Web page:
Have you had the experience yet of getting frustrated with your son and speaking to him only to realize that you sound just like your mom or dad? Or have you made a mistake and the voice in your mind that tells you that you've screwed up is one of your parent's voice?
I have. I still do. Regularly.
The more time I spend parenting my kids, the more I realize that my default is to do and say the things that my dad did with me. I don't even really have to think about it or try, it just happens. In my case, that's not a bad thing. I think my dad did a pretty good and level-headed job teaching and guiding me so I don't feel like passing that on to my kids is wrong.
What does strike me with fear, however, is the realization that my sons will do the same thing with themselves and their kids. That raises the stakes tremendously.
The way that I speak to my kids is going to shape the voice in their head that becomes their conscience.
So what? If it's worked thus far, why worry about it?
Working from the assumption that every parent is working to make their kid more successful than they were, this knowledge enables you ensure that you're speaking to your son in a way that will encourage behavior that will help him succeed in life.
If your voice in your son's head tells him that he's a lazy screw-up that can't do anything right, do you think he's going to get up off his lazy ass and get stuff done? No, he'll meet those expectations and stay on the couch playing video games.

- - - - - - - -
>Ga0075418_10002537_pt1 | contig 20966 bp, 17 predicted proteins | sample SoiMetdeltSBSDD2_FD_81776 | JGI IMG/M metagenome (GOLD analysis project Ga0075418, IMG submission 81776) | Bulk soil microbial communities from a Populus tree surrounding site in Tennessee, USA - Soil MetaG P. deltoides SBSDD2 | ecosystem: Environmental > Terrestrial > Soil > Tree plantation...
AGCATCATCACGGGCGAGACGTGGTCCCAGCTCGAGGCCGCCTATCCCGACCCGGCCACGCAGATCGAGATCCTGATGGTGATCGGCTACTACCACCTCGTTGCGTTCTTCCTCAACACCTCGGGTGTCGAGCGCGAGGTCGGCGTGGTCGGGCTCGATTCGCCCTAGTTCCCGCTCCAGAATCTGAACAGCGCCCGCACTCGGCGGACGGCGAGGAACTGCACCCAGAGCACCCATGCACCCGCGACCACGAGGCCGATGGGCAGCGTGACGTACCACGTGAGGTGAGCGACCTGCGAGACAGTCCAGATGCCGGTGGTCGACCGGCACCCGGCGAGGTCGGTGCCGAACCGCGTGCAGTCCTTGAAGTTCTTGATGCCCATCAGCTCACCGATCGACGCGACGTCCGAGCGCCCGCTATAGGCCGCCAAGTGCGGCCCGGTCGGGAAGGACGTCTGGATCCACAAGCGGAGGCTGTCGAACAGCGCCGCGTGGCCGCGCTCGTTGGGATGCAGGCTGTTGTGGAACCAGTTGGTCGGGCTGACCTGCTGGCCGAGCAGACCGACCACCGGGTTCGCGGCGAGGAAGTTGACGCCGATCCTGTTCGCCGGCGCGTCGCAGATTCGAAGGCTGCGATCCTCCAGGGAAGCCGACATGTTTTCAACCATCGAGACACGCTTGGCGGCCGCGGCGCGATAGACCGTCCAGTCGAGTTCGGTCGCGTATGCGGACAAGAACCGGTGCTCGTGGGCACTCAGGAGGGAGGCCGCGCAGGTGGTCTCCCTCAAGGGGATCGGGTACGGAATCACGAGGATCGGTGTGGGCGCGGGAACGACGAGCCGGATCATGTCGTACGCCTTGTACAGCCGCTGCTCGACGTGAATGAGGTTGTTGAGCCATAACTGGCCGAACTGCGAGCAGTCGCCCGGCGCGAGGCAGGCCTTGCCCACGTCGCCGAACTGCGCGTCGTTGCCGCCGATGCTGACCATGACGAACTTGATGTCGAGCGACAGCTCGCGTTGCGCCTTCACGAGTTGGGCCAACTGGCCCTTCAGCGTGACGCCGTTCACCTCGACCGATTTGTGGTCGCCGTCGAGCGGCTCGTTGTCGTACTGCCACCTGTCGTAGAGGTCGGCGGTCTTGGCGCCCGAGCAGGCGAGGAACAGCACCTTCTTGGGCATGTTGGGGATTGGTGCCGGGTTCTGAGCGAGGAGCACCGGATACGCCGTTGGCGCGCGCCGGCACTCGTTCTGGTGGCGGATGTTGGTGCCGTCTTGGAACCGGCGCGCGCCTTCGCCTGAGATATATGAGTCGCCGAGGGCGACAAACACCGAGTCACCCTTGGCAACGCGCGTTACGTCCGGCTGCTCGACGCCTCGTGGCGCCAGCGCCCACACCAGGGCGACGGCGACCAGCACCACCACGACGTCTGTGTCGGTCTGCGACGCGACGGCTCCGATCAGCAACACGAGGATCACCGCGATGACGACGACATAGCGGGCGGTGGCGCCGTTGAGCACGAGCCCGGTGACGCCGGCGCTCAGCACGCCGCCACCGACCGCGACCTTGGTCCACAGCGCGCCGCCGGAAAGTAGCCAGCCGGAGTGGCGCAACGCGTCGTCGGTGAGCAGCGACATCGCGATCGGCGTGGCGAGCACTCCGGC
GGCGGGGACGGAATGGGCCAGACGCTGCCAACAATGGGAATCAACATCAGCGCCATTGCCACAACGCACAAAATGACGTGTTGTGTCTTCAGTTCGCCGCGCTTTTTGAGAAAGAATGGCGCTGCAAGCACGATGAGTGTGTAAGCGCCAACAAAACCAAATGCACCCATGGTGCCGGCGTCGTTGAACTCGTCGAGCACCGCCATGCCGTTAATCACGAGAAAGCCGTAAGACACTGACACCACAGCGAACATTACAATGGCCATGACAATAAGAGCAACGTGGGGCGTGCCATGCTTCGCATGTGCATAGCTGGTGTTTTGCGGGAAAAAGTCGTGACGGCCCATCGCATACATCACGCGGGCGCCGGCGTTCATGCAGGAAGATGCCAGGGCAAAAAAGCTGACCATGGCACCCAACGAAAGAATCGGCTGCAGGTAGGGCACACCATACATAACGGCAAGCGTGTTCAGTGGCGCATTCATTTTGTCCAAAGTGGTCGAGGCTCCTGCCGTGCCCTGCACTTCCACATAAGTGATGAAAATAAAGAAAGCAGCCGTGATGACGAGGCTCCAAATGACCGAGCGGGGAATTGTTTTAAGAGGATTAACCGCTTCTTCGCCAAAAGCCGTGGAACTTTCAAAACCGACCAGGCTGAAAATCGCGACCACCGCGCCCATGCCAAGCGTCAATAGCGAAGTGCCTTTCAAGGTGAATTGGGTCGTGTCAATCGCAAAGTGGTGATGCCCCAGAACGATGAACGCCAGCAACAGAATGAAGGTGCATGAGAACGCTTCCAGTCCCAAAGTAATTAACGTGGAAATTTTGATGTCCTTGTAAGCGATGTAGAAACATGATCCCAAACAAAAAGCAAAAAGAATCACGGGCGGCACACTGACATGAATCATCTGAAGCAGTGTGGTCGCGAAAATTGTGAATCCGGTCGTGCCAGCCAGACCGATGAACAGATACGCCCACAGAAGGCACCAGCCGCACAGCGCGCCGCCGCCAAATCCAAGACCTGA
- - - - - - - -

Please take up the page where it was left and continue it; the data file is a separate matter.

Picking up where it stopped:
If your voice in your son's head tells him that he's capable of so much more and that he'll figure it out if he just keeps trying in spite of falling short of his goals, he's more likely to keep going and trying.
Think about what you're saying to your son about himself. Think about the words that come after you say to him, "You are ..."
Do those words reflect the sort of person you want your son to become or are you guiding your son down a path that is the opposite of what you want for him?
I should mention that you shouldn't lie. Kids are great at spotting bullshit. If your son is stealing things, don't tell him, "You are such an honest young man." Instead, paint a vision for him of what he's capable of becoming. Tell him, "You can be an honest young man." Be honest with him about where you see his behavior now and point him towards the sort of behavior you want to see in him.